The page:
Finding the Right Hospital for You
Here’s a shortened summer issue of our safety newsletter, on a topic of four-season importance: finding the right hospital for your condition. That’s not always the “best” hospital. Read on for more.
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The Volume Rule — and an Important Refinement
coronary angioplasty and stenting–400;
aortic valve replacement–120;
repair of abdominal aortic aneurism–50;
removal of cancerous portions of esophagus and pancreas, respectively–13 and 11.
If these numbers are low, ask your doctor about options. And if the hospital won’t tell you its numbers, that’s a good sign of a hospital to avoid.Now for the important refinement:Surgeon volume. It does little good to get into an institution with high volume of what you need if your individual surgeon is a relative rookie at it. Some operations, like aortic valve replacement, require lots of practice to maintain sharp skills. Your surgeon should be willing to supply the latest yearly total as well as rates of death and complications for your procedure. If not, or if he or she seems indignant at the request, seek alternatives.
More Reading on Finding the Right Hospital
Check out this previous issue of our newsletter, which talks about why patient satisfaction surveys can be an excellent guide to the right hospital. This will give you links to finding the surveys on Medicare’s Hospital Compare website.
Also, U.S. News just published its annual guide to “Best” hospitals. I don’t always agree with its ratings, which are over-weighted to a hospital’s reputation among doctors in a particular field, and which don’t always reflect the realities of day-to-day medical care. But this year’s issue has some good reading on patient safety issues and on the key subject of when the right hospital can be wrong for you.
Report from the Malpractice Trenches
I don’t talk much in this newsletter about our firm’s work representing malpractice victims in lawsuits. The idea of the newsletter is to arm you with the information you need to avoid darkening our door or some other attorney’s.
But we had a unique day recently, that’s worth mentioning to help dispel certain myths about malpractice litigation.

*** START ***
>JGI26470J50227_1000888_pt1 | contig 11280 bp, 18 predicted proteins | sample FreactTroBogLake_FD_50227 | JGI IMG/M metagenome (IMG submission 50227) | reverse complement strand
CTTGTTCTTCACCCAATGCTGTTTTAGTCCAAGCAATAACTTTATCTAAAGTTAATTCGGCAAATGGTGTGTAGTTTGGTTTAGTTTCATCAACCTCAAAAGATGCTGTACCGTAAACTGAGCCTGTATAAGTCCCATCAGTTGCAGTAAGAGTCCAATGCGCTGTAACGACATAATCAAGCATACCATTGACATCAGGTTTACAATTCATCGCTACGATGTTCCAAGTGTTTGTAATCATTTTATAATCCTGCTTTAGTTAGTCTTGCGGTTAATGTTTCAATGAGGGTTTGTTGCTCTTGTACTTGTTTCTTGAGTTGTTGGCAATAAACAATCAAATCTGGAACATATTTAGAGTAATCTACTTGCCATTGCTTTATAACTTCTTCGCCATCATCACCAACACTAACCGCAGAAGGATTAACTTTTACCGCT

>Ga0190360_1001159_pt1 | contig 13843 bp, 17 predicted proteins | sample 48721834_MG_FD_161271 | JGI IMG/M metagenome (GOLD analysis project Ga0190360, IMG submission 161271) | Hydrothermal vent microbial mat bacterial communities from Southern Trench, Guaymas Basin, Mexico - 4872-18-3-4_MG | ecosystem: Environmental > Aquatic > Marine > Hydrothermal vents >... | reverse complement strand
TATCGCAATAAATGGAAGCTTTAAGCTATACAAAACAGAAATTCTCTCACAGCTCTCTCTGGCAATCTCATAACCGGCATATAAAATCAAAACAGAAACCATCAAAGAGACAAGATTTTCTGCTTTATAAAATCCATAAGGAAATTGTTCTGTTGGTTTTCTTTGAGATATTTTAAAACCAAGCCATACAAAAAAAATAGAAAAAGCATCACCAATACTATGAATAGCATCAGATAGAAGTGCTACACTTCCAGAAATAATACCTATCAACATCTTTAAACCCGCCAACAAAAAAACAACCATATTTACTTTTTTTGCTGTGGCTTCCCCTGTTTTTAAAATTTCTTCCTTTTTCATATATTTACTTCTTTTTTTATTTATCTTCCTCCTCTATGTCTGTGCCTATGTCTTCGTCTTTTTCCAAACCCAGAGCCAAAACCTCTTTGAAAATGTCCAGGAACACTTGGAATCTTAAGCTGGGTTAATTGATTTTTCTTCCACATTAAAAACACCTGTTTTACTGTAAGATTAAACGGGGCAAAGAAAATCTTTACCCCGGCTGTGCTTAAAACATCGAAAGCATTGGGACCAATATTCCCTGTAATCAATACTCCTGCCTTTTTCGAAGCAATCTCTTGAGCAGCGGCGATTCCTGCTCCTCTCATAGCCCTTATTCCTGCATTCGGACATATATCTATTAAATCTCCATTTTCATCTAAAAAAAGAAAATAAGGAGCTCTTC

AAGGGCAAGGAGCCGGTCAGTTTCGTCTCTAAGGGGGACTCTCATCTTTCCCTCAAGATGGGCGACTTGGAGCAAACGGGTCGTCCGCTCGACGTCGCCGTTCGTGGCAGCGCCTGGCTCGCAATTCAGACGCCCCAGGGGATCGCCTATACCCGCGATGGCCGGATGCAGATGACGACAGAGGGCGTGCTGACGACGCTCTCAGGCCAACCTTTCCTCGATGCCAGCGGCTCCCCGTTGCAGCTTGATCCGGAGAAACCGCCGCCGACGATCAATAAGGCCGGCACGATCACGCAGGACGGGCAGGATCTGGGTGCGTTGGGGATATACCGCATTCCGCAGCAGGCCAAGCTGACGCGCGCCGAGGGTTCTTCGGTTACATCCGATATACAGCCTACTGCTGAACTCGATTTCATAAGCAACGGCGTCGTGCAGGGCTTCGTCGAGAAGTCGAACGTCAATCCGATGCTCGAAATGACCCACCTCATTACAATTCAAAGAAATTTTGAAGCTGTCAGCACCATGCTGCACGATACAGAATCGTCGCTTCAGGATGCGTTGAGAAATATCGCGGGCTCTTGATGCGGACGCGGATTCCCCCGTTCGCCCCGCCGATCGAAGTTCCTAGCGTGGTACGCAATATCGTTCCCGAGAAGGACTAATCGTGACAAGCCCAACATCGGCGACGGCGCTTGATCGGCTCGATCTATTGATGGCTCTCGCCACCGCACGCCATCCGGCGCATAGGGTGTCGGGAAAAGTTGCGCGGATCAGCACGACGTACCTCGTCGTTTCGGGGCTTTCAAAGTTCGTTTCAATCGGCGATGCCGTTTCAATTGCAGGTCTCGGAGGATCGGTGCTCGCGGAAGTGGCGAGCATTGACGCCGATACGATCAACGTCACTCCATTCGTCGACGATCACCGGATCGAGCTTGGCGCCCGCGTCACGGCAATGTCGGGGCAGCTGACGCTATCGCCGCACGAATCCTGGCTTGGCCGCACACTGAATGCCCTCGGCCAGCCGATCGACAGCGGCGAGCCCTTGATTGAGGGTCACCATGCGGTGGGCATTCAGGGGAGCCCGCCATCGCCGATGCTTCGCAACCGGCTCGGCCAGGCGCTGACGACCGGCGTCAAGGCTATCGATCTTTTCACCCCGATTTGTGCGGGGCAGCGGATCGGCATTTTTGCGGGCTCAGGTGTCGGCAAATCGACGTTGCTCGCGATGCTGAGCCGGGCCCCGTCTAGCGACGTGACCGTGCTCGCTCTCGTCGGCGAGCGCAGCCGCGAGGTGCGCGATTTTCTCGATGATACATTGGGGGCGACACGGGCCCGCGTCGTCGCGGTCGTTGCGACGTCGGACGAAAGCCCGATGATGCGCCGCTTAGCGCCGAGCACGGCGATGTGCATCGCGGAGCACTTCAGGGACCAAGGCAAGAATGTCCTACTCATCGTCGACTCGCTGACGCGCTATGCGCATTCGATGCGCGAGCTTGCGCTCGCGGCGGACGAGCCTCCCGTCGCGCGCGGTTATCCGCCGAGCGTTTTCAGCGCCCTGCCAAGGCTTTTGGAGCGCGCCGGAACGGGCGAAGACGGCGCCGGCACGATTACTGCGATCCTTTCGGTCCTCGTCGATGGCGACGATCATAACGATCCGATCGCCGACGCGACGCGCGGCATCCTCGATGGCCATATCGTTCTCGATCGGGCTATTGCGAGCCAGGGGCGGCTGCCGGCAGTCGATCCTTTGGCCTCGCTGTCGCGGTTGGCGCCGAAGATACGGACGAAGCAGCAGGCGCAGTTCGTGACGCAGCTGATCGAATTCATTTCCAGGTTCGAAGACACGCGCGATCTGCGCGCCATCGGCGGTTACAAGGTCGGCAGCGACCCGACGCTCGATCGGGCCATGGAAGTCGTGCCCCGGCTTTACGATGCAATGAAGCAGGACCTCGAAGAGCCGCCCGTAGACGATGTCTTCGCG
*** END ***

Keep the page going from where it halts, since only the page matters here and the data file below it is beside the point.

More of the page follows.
On a single day, we won two cases in the District of Columbia Court of Appeals. Both involved appeals that were first filed in 2007. One was for a malpractice victim who suffered a spinal cord injury because of the combined negligence of her surgeon and her anesthesiologist in administering the wrong drug at the wrong time in the wrong way. The other case involved a woman who had a stroke due to a misreading of an MRI scan that showed imminent danger ahead.
The spinal cord client won an important legal victory for other malpractice victims. Her case was about an innovative legal mechanism we devised to enable us to settle part of her case with the one defendant willing to do the right thing before trial — in this case, the anesthesiologist — and then go to trial against the surgeon without the handicap of what lawyers call the “empty chair” defense. Some defendants hold out and refuse to settle when there is another defendant, because they know that with that defendant out of the way, they can point to the “empty chair” in the courtroom as the sole guilty party. Most of the time, the rules of court prevent lawyers from telling the jury about the settlement with the absent defendant, and this rightly offends jurors who think someone is getting away scot-free.
Our solution to this conundrum was to have the settling defendant “assign” to our client his cross-claim against the other defendant for not contributing to the settlement. So we had a trial on whether the surgeon should have contributed. The trial judge ruled yes, and the Court of Appeals has now affirmed, and has written a long decision guiding future lawyers on how to use this tactic. Read more here, including a link to the appellate court’s opinion.
For our stroke client, the appeals court victory ended an eleven-year odyssey with two trips to the highest court in the District of Columbia. This second one was about the defense malpractice insurance company trying to shortchange our client to the tune of about $200,000 on interest it should have paid her after it lost its first appeal of the jury verdict in her favor. Read more on our patient safety blog here.
The point? Not every legal case lasts eleven years, but malpractice litigation is tough work that requires diligence, doggedness and patience. So whatever you can do to get safer medical care to avoid victimhood is all to the good.
To your continued health!
Patrick Malone & Associates